As the co-founder and president of a custom software company, Nick Damoulakis is used to holding meetings in his downtown office.
And as an experienced youth flag football coach, he’s accustomed to wrangling kids into a cohesive unit.
But when he gathered a group in the Orases conference room early last month, with pizza boxes open and the whiteboard up, this was altogether different.
Sitting before him were a bunch of seventh-grade girls that his daughter, Dana, had pulled together basically in a moment’s notice when her father agreed to coach them up if she found 10 players for a five-on-five flag football team in the Frederick County Parks and Recreation league.
It didn’t take long, given modern technology and a well-connected middle-school girl.
Dana, 12, got on her phone with one friend. Then another.
“We started adding more and more people to the call,” she said.
Seeing that her older brother, John, was set to commence with his 15-16 flag football team in a time when activities have been more limited than ever due to the coronavirus pandemic, Dana wanted in on the action, too.
So she asked. Almost jokingly.
“It was just kind of this funny thing,” Dana said of the genesis of her new team, the Ravens. “Like, ‘Maybe we should start an all-girls flag football team.’ And then one day I just called them all, and I guess it happened.”
The Ravens are three games into their inaugural season in the 11-12 league. The girls are progressing and gaining confidence in what Nick Damoulakis calls the most rewarding football campaign he’s experienced — including the one in 2019 when he coached his son’s team at nationals in Florida.
And it all came together because Dana noticed a novel opportunity and took charge. She said her efforts bogged down after reaching seven or eight commitments, but she refused to stop so close to the goal.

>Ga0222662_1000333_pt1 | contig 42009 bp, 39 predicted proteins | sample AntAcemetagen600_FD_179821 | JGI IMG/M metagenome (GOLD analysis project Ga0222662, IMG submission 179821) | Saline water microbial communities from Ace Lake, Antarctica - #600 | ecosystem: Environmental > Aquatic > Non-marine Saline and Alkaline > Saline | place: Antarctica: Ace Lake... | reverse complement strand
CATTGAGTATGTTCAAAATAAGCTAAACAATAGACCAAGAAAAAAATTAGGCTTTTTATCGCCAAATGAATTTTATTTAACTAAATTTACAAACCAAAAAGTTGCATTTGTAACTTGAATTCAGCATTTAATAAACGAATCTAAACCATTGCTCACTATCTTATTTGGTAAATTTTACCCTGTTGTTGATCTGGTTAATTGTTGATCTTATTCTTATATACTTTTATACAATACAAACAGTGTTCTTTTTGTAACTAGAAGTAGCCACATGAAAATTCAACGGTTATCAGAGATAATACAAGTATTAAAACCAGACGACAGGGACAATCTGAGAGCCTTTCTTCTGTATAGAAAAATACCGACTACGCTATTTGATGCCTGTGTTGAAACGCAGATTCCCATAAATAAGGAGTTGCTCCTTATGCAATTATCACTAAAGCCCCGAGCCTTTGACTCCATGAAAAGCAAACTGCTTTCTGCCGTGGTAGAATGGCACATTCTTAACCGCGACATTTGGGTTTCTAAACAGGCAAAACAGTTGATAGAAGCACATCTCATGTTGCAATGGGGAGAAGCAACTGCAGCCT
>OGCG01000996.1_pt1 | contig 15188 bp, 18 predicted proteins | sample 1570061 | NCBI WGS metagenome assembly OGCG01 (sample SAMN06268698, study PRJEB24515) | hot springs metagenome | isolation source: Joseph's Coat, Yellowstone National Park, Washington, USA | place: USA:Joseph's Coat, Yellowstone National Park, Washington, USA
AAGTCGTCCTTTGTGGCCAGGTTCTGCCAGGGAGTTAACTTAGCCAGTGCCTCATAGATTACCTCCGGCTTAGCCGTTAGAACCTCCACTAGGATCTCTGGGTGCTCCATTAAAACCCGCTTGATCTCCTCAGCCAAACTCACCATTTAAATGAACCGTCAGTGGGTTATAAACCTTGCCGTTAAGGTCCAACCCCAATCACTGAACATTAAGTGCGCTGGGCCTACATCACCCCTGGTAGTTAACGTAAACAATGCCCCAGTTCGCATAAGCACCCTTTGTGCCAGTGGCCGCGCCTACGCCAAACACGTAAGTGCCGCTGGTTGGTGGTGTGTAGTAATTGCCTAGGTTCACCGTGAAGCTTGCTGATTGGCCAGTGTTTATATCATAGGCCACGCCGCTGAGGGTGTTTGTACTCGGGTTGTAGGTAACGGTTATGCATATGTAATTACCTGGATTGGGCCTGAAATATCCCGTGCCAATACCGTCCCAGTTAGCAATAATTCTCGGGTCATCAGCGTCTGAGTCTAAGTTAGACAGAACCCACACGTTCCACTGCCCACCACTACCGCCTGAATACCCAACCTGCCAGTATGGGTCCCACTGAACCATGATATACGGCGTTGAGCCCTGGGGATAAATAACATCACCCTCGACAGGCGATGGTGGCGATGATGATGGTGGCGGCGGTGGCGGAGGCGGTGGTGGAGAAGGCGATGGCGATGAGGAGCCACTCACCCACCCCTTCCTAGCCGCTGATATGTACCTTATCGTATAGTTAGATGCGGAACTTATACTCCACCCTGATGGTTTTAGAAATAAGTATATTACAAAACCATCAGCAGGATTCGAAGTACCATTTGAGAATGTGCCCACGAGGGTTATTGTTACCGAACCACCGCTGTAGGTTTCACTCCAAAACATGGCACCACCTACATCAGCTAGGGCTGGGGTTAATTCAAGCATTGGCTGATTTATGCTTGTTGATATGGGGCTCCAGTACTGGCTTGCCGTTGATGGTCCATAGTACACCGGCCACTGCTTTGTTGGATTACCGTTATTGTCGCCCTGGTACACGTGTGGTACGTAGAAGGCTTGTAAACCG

Her case to those who hesitated was as age-old as it gets: We’re talking boys vs. girls here.
Think about it, she appealed: “Girls playing football.”
At first, Nick Damoulakis said, some parents of girls who signed up had reservations about a group of novice females playing against males who’d, perhaps, been in the sport for years.
His response? “No. I got it.”
True: The girls, save one, had little knowledge of the game. For instance, Dana was aware only that the goal, gleaned from watching her brother play, was to pull off the ball-carrier’s flag. But Nick knew that, with youth flag football among this age group, it’s really “about knowing the game and the rules.”
Hence, the meeting in his office.
“So we spent the first week with the girls on just learning rules,” said Damoulakis, 44, who has coached his son’s team for six years. “We didn’t even get on a field. We went to my office in downtown Frederick, and we had a board up, and we went through all the rules.”
Before the girls' 101-level introduction, Damoulakis had taken them out for a field-walk, explaining of the zones that are important in flag football. Such as, there are pass-only areas five yards from each end zone and five yards from midfield. As another visual example, he let them watch his son’s team practice.
The Ravens held their own first practice the following week. Instead of having it at their home field of Urbana District Park, they held it in the Damoulakis’ yard — so the girls wouldn’t get sidetracked or intimidated by efficient boys teams that might’ve been drilling nearby.
“At the first practice,” Dana said, “it was all really confusing, and at least I felt that I couldn’t handle it all and I’d mess up.”